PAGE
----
Numb To The Insanity - 27 East


Southampton Press / Opinion / Letters / 1973246

Numb To The Insanity

It’s been 24 hours.

Twenty-four hours ago, another sick, misguided young male person with a gun walked into a school and killed another 19 children and two young adult teachers.

I heard the news last night after a meeting of my compassionate friends but was too emotionally worn to listen to the news and escaped to unconsciousness and my cozy bed, knowing tomorrow was another day.

And now it is today — again.

This morning, I immersed myself in the news. I listened to the reports. I wept and watched as pictures of the children flashed on the screen. I wept as I watched the parents scrambling around the scene desperately searching for their children, or for information.

I listened to the president, a bereaved parent multiple times, desperately begging for something to be done. I listened as one congressman begged on his knees for something to be done. I listened as one commentator after another verbally threw up their hands and declared that nothing would change — that hopes and prayers would be declared, candles would be lit, promises would be made, but nothing would change.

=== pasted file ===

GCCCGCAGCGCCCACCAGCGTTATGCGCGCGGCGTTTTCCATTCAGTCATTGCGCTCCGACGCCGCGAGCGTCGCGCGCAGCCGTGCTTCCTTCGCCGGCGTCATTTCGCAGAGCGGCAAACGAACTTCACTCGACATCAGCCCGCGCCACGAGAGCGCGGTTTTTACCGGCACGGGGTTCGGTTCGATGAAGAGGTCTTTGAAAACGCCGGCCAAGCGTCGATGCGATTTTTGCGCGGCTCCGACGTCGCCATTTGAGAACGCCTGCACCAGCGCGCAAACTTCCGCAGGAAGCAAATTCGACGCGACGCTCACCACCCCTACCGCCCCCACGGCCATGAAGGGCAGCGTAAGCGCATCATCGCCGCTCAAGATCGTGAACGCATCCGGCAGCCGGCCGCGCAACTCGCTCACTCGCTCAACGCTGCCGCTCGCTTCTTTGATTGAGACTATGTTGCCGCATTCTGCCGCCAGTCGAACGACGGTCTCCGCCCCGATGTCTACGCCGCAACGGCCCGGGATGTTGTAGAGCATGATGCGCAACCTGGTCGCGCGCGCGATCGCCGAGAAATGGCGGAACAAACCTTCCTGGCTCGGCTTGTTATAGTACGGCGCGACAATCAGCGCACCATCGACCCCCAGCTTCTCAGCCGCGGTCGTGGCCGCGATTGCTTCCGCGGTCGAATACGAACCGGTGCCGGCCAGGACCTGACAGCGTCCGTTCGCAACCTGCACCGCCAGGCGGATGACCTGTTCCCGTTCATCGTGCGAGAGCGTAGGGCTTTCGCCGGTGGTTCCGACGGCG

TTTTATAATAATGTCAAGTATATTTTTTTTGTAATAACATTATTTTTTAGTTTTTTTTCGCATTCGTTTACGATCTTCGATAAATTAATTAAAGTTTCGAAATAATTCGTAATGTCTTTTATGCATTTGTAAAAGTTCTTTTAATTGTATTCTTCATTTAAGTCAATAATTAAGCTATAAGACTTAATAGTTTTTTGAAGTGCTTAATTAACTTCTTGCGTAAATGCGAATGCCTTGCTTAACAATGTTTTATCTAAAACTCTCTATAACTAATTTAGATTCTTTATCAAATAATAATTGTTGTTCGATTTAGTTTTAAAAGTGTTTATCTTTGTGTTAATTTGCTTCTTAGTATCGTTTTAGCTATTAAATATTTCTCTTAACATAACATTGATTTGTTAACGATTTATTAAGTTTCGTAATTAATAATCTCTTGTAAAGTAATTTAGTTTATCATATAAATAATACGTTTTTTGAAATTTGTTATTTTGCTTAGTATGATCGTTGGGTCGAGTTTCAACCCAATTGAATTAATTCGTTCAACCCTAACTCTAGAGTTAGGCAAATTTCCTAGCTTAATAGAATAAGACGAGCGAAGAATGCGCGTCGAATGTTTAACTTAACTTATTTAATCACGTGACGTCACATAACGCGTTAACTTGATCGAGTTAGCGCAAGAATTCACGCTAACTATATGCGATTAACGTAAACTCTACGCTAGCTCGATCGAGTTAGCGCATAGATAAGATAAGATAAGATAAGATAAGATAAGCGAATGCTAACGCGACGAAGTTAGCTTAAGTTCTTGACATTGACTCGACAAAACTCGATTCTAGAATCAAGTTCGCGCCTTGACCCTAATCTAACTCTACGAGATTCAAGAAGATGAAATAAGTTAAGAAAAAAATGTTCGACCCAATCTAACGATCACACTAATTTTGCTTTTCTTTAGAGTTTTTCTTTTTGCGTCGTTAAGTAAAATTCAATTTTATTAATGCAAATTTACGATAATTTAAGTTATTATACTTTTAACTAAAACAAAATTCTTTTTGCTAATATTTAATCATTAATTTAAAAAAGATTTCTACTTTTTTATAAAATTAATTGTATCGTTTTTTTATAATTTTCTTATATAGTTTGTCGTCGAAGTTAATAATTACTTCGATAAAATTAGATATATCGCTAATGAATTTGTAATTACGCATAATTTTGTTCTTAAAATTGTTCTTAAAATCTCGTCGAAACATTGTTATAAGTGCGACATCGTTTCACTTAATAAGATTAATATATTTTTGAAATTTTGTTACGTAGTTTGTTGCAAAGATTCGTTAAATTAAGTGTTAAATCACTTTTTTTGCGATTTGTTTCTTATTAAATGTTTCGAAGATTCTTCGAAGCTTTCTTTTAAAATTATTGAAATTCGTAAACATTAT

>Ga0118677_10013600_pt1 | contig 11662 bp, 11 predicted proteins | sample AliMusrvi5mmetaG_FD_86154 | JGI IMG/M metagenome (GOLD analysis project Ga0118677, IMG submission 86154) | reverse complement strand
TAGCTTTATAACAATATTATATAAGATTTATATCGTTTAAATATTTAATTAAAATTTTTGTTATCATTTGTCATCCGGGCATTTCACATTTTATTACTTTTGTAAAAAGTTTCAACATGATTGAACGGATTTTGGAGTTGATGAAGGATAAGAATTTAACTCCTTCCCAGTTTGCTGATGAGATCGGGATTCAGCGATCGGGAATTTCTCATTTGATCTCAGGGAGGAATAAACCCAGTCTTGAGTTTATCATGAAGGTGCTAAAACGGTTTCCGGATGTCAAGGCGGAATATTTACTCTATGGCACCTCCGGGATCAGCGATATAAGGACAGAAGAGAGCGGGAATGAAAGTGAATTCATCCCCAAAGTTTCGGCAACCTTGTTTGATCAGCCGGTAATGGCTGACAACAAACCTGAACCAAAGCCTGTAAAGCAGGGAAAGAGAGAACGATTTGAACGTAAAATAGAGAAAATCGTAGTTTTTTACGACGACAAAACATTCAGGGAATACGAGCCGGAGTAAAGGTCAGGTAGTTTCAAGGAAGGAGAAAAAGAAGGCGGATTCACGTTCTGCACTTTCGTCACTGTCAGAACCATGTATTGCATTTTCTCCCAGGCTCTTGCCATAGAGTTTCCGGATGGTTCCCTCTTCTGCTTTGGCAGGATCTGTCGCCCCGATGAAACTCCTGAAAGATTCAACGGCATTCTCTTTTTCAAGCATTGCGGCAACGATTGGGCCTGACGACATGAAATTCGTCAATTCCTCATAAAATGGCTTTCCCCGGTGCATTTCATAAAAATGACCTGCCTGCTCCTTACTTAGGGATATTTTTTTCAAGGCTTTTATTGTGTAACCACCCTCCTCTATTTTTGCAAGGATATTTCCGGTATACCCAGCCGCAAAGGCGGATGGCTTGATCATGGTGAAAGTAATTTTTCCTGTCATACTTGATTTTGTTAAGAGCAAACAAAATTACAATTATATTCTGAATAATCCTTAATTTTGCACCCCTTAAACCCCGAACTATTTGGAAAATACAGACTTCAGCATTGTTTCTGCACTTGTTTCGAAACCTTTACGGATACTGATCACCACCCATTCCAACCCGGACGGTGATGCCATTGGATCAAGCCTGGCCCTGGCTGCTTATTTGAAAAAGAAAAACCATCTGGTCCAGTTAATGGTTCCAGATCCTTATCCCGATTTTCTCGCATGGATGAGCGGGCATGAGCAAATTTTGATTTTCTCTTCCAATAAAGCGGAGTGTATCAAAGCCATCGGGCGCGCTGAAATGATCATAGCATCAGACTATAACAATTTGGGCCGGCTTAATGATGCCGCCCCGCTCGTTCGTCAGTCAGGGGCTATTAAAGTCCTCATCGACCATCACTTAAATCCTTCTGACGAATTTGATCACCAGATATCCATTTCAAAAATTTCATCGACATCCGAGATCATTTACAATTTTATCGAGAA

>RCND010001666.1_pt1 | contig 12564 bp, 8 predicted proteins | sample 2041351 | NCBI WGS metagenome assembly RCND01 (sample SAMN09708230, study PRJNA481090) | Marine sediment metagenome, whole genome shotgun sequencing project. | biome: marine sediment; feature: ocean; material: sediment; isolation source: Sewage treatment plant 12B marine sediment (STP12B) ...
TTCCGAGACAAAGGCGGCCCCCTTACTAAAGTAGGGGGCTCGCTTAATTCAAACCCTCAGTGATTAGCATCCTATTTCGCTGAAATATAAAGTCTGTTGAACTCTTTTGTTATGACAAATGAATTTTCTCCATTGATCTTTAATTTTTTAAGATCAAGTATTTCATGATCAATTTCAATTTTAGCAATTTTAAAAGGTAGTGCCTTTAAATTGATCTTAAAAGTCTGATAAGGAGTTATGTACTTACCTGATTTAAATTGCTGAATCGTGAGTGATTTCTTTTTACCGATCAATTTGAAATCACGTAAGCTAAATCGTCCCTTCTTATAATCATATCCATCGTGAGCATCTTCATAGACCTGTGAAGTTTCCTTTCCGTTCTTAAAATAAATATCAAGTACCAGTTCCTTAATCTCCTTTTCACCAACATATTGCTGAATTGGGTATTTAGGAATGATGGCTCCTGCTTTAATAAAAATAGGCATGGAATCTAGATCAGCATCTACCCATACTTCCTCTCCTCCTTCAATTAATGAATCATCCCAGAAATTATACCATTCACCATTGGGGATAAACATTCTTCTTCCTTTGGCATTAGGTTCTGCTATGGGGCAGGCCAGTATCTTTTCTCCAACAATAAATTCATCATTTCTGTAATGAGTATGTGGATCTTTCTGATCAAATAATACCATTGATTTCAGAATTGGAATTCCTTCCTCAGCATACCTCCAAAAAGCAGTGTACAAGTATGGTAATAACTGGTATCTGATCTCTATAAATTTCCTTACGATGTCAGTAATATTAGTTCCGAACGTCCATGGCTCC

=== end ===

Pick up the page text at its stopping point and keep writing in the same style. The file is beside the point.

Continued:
And I am afraid I agree.

I have spent the last 29 years learning about hope and sharing what I’ve learned with so many of my compassionate friends. Having lost my only child, I have worked so hard at restoring hope to my own life — and I know it is possible. I consider my own experience as an example and have offered it to the many devastated moms and dads I’ve met through the years: Hope can be restored. Joy can be experienced again. Grief can be endured, and memory can be reclaimed.

But today I can only think about the beautiful children who are no longer here. I can only think about the families that must begin to follow this well-worn path of trauma and tragedy. I can only think of all the living children who must now learn how to live in this terror-haunted world.

Investigations are about to commence. Who was this killer? What made him into the aberration he became? Who sold him the equipment?

Who cares? None of it matters. Will having answers to these questions change anything? What matters is that 19 newly dead children need to be buried. Ten adult people killed in a mass shooting last week are yet to be buried. Surviving families must all begin a lifetime of sorrow.

And we must all watch and wait. Tomorrow will probably bring the next tragedy. We’ve become numb to the insanity. It’s become a fact of life.

For the first time in my life, I’m not hopeful.

Marie Levine

East Quogue